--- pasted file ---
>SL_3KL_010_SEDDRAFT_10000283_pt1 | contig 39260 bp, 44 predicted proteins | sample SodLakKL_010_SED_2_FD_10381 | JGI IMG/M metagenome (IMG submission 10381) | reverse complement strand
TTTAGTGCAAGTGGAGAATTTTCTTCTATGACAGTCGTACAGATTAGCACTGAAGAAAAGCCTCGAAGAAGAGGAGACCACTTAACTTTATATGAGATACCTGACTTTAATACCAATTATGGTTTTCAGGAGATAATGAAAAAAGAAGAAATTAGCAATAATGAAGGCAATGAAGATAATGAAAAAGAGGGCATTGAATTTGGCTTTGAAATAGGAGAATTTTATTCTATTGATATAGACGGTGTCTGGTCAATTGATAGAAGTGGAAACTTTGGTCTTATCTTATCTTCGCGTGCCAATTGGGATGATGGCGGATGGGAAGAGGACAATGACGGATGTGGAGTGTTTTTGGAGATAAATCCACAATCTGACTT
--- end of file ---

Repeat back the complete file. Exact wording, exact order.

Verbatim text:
>SL_3KL_010_SEDDRAFT_10000283_pt1 | contig 39260 bp, 44 predicted proteins | sample SodLakKL_010_SED_2_FD_10381 | JGI IMG/M metagenome (IMG submission 10381) | reverse complement strand
TTTAGTGCAAGTGGAGAATTTTCTTCTATGACAGTCGTACAGATTAGCACTGAAGAAAAGCCTCGAAGAAGAGGAGACCACTTAACTTTATATGAGATACCTGACTTTAATACCAATTATGGTTTTCAGGAGATAATGAAAAAAGAAGAAATTAGCAATAATGAAGGCAATGAAGATAATGAAAAAGAGGGCATTGAATTTGGCTTTGAAATAGGAGAATTTTATTCTATTGATATAGACGGTGTCTGGTCAATTGATAGAAGTGGAAACTTTGGTCTTATCTTATCTTCGCGTGCCAATTGGGATGATGGCGGATGGGAAGAGGACAATGACGGATGTGGAGTGTTTTTGGAGATAAATCCACAATCTGACTT